By Chinwendu Obienyi
FBN Holdings Plc, FCMB and eight other banks quoted on the Nigerian Stock Exchange (NSE) spent a total of about N12.2 billion on travels in the financial year ended December 31, 2020.
Daily Sun analysis of the banks’ financial statement in the year under review shows that this represents a 38.7 per cent drop from the N19.8 billion spent over the same period in 2019, and much lower than the N22.56 billion recorded in 2018.
The eight others whose travel expenditures were analysed include; GTBank, Zenith Bank, United Bank of Africa (UBA), Union Bank of Nigeria (UBN), Fidelity Bank Plc, Wema Bank, Stanbic IBTC, and Sterling Bank Plc.
Highlights obtained from their 2020 financial statements revealed that of all the banks, UBA incurred the most on travels last year with N4.94 billion as against N7.06 billion in 2019. FBN Holdings was next with N3.67 billion as against N6.78 billion in 2019, Zenith Bank spent N1.882 billion in 2020 as against N2.751 billion in 2019 while Fidelity Bank spent the least on travels in 2020, compared with its competitors, recording N217 million in 2020.
According to information obtained from GTBank’s audited financial statement for full-year 2020, about N287 million was spent on travels in 2020. The amount is less than the N726 million, which the bank incurred for the same purpose in 2019, and the N727 million in 2018.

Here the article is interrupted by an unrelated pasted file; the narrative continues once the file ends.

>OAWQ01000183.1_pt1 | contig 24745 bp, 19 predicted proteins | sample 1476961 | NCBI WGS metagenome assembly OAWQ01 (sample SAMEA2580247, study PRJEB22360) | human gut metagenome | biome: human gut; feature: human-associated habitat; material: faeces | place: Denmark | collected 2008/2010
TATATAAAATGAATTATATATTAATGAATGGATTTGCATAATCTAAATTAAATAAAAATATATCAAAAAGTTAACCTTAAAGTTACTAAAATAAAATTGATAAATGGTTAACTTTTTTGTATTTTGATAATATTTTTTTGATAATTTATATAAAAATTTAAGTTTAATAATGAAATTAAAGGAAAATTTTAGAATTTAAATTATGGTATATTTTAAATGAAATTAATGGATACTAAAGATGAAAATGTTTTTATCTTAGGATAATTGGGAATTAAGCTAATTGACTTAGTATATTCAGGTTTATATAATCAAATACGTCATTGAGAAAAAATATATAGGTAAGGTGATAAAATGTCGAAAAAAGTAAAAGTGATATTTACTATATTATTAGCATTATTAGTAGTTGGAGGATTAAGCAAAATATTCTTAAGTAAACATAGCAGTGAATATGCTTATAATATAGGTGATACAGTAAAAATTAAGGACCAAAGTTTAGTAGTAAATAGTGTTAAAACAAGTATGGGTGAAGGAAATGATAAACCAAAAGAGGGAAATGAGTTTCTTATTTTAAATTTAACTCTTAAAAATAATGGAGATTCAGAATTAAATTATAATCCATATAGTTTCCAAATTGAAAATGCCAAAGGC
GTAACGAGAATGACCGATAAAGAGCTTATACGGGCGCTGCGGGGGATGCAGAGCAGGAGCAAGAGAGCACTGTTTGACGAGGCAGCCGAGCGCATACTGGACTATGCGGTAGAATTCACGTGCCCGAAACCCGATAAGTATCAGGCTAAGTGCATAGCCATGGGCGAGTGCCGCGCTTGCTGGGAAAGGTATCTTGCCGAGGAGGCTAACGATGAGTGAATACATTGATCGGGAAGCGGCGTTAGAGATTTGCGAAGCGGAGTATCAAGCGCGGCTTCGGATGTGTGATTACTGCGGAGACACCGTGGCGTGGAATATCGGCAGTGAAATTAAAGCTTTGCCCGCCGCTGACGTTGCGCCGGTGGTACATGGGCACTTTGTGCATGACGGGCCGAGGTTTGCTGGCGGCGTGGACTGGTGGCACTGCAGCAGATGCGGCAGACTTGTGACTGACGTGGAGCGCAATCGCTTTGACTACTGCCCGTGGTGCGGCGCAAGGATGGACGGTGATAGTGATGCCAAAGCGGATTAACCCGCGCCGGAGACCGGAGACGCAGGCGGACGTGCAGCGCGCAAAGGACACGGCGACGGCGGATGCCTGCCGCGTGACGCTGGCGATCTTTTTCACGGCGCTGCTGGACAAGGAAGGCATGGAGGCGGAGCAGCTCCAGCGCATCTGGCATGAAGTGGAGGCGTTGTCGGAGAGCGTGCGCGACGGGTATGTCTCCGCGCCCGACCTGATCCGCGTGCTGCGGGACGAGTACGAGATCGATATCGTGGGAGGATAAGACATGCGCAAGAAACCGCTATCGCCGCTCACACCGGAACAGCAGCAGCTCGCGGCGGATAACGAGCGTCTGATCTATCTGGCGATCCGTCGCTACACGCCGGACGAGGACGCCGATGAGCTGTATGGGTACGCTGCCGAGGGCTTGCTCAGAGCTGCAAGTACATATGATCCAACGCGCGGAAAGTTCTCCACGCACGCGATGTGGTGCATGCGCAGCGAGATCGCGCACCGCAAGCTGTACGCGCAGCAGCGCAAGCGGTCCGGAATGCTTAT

The travel costs of Stanbic IBTC stood at N676 million in 2020 as against N1.73 billion in 2019 while UBN recorded a low travel expense in 2020 with a travel spend of N514 million against the N518 million incurred in 2019 and N1.136 billion in 2018.
This means that the banks spent N12.2 billion in 2020 and according to analysts at Nairametrics, the drop could be attributed to the lockdown imposed by the Federal Government due to the COVID-19 pandemic which hit the nation in February 2020.
They further argued that the development forced most businesses, including banks, to switch to virtual operations in compliance with the government’s sit-at-home directive.
The lull was not limited to the travel expenses of the banks alone as it also took a toll on the revenue of airlines and aviation handling firms.
The pandemic, which warranted nationwide lockdown measures, had adverse effects on businesses (the banking sector included) and the economy as a whole. Many financial institutions, especially in commercial cities, were forced to suspend operations, resulting in job losses and salary cuts.
As financial services were not categorised by the government as essential services, the comparatively large drop in bank travel expenses was not unexpected.